Another significant change has been made in wrestling, as the majority of boys wrestling weight classes have been adjusted for this season in anticipation of a national change coming in 2023-24. The updated boys weight classes are 106, 113, 120, 126, 132, 138, 144, 150, 157, 165, 175, 190, 215 and 285 pounds. Only 215 and 285 remain from the previous lineup. There is also one change to girls weight classes, with the 255 class replaced by 235 to also align with national high school standards.
A series of notable changes will affect how competition takes place at the MHSAA Tournament levels. In hockey, in addition to a new classification process that spread cooperative and single-school programs evenly throughout the three playoff divisions, the MHSAA Tournament will employ two changes. The Michigan Power Ratings (MPR) will be used to seed the entire Regional round, not just the top two teams, and prior to the start of Semifinals, a seeding committee will reseed the remaining four teams in each division with the top seed in each then facing the No. 4 seed, and the No. 2 seed facing No. 3.
Bowling also will see an MHSAA Tournament change, as the Team Regional format will mirror the long-standing Team Final with teams playing eight Baker games and two regular games at both levels. And as also applied during the fall girls season, there is a new qualification process for divers seeking to advance to Lower Peninsula Boys Swimming & Diving Finals. In each of the three divisions, each Regional will be guaranteed 10 qualifiers for the Finals, with six more “floating” qualifier entries to be distributed to the Regionals that have one of the previous year’s top six returning Finals divers in their fields. If a team changes division from the previous season, any floating top-six spots are added to the six already allowed in the school’s new division.
A gymnastics rules change provides an opportunity for additional scoring during the floor exercise. A dance passage requirement was added in place of the former dance series requirement to encourage creativity and a more artistic use of dance. The dance passage requires gymnasts to include two Group 1 elements – one a leap with legs in cross or side split position, the other a superior element.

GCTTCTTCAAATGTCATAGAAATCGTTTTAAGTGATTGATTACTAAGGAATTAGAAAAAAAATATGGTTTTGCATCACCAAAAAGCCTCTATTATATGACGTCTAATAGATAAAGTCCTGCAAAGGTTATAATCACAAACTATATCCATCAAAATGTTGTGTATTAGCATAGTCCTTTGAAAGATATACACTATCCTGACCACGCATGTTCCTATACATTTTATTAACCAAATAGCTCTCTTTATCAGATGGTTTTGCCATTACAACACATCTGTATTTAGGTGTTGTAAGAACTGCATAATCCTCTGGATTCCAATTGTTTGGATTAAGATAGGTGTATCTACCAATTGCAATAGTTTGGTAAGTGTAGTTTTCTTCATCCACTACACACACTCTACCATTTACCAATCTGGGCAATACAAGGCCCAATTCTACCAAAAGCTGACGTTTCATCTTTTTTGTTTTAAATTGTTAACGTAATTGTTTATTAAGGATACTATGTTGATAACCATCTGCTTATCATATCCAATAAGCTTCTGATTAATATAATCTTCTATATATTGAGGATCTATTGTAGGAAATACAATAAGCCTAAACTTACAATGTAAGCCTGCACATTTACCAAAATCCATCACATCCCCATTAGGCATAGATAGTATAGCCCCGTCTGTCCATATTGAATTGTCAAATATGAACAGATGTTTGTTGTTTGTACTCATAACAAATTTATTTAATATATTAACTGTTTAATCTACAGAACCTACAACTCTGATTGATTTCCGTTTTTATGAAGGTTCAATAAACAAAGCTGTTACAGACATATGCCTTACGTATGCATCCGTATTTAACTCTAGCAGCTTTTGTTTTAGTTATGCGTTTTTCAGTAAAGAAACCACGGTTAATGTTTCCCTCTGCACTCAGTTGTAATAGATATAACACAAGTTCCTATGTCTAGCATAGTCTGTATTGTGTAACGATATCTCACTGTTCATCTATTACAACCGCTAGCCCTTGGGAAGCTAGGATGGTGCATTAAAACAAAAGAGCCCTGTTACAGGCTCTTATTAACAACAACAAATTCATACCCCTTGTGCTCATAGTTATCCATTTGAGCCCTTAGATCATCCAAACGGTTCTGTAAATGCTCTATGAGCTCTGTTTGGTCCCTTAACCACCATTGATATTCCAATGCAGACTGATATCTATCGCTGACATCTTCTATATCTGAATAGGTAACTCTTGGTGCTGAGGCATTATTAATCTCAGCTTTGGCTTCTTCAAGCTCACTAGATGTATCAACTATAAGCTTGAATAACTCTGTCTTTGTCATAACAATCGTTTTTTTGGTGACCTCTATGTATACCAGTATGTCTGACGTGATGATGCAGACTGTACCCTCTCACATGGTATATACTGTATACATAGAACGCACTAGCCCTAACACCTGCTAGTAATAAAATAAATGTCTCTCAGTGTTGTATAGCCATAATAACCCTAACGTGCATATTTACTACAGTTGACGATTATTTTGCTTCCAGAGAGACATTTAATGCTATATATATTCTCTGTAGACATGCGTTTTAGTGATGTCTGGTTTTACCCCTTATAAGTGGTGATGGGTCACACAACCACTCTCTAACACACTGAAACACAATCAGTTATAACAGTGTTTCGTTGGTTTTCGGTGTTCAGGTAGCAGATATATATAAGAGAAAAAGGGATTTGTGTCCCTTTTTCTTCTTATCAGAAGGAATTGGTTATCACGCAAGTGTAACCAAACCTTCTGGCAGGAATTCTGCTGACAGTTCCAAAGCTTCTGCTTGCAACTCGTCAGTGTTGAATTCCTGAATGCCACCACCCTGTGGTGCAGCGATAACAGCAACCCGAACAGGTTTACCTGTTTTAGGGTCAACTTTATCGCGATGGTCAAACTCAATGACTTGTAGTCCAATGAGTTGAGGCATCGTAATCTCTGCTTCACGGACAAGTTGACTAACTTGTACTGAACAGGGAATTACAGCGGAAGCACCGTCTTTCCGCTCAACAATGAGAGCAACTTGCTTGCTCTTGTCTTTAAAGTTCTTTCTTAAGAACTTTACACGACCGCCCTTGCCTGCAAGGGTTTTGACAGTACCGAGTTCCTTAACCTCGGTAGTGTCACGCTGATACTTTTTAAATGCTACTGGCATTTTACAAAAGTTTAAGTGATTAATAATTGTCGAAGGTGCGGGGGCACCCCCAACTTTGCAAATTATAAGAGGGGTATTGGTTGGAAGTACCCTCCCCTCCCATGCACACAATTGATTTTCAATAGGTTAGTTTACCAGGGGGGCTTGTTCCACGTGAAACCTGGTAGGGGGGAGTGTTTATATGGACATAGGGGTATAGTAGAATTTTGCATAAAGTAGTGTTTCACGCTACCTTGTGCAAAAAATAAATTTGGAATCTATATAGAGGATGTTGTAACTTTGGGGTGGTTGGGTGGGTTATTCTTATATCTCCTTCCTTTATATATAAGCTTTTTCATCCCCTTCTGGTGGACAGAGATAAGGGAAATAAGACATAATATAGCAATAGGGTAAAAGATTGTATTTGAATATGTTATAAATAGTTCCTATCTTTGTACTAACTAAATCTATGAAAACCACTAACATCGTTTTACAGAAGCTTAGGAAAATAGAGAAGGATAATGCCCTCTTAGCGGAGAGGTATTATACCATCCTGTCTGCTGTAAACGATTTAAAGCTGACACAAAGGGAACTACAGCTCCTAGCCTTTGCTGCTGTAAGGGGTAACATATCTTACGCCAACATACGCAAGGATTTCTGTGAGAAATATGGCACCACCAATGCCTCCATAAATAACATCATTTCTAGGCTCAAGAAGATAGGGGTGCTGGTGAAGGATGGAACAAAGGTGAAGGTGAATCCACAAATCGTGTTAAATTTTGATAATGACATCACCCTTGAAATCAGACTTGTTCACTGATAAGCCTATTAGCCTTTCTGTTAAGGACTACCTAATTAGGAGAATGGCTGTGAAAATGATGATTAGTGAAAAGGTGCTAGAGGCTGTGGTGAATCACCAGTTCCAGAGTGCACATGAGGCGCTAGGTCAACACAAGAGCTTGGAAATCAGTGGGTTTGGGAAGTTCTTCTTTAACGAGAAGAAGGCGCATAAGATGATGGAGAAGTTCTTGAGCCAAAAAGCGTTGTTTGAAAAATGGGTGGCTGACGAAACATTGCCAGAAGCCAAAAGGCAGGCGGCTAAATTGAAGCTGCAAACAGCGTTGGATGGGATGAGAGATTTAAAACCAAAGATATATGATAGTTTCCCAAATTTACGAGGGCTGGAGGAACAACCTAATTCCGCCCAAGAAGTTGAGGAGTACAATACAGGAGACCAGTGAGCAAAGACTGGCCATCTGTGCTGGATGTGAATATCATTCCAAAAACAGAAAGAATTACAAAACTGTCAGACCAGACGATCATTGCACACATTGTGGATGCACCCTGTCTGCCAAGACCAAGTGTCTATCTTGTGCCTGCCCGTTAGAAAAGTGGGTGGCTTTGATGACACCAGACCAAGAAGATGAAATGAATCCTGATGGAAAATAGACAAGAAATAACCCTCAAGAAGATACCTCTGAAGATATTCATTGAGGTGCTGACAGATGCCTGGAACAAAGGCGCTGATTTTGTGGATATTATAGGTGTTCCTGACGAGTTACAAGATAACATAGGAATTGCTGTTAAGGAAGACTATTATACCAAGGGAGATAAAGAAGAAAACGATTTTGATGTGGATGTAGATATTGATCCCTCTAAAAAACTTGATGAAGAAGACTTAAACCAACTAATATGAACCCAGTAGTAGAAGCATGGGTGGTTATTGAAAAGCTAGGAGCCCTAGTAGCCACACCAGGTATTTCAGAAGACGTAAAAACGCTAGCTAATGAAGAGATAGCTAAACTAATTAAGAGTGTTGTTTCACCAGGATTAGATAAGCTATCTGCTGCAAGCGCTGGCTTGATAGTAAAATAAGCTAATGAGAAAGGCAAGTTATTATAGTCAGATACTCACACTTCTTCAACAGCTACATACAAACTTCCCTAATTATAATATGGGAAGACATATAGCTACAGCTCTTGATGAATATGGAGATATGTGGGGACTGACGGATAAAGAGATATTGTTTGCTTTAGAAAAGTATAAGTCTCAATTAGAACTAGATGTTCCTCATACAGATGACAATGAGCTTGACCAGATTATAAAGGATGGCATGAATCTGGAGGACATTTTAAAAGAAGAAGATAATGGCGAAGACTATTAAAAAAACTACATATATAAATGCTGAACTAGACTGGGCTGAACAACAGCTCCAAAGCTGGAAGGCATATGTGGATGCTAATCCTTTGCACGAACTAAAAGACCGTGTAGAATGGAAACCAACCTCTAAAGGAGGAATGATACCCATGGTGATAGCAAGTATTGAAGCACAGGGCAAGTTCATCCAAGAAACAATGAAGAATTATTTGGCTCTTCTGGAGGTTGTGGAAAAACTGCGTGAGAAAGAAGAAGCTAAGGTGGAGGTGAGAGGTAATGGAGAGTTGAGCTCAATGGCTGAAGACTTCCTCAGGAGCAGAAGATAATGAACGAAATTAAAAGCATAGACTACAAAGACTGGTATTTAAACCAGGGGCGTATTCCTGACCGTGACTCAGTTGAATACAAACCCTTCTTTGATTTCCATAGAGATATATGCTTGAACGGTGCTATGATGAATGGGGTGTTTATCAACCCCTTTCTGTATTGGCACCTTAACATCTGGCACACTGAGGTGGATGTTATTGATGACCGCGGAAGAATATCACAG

In competitive cheer, the penalty for going over the time limit in each round was adjusted to one penalty point for every second over the time limit, not to exceed 15 points. The new time limit rule is more lenient than the past penalty, which subtracted points based on ranges of time over the limit.
The 2022-23 Winter campaign culminates with postseason tournaments, as the championship schedule begins with the Upper Peninsula Girls & Boys Swimming & Diving Finals on Feb. 18 and wraps up with the Boys Basketball Finals on March 25. Here is a complete list of winter tournament dates:
Districts – March 6, 8, 10
Regionals – March 13, 15
Quarterfinals – March 21
Semifinals – March 23-24
Finals – March 25
Districts – Feb. 27, March 1, 3
Regionals – March 7, 9
Quarterfinals – March 14
Semifinals – March 16-17
Finals – March 18
Regionals – Feb. 24-25
Finals – March 3-4
District – Feb. 17-18
Regionals – Feb. 25
Finals – March 2-3
Regionals – March 4
Finals – March 10-11
Regionals – Feb. 20-March 1
Quarterfinals – March 4
Semifinals – March 9-10
Finals – March 11
Regionals – Feb. 13-17
Finals – Feb. 27
Swimming & Diving
Upper Peninsula Girls/Boys Finals – Feb. 18
Lower Peninsula Boys Diving Regionals – March 2
Lower Peninsula Boys Finals – March 10-11
Wrestling – Team
Districts – Feb. 8-9
Regionals – Feb. 15
Finals – Feb. 24-25
Wrestling – Individual
Districts – Feb. 11
Regionals – Feb. 18
Finals – March 3-4
The MHSAA is a private, not-for-profit corporation of voluntary membership by more than 1,500 public and private senior high schools and junior high/middle schools which exists to develop common rules for athletic eligibility and competition. No government funds or tax dollars support the MHSAA, which was the first such association nationally to not accept membership dues or tournament entry fees from schools. Member schools which enforce these rules are permitted to participate in MHSAA tournaments, which attract more than 1.3 million spectators each year.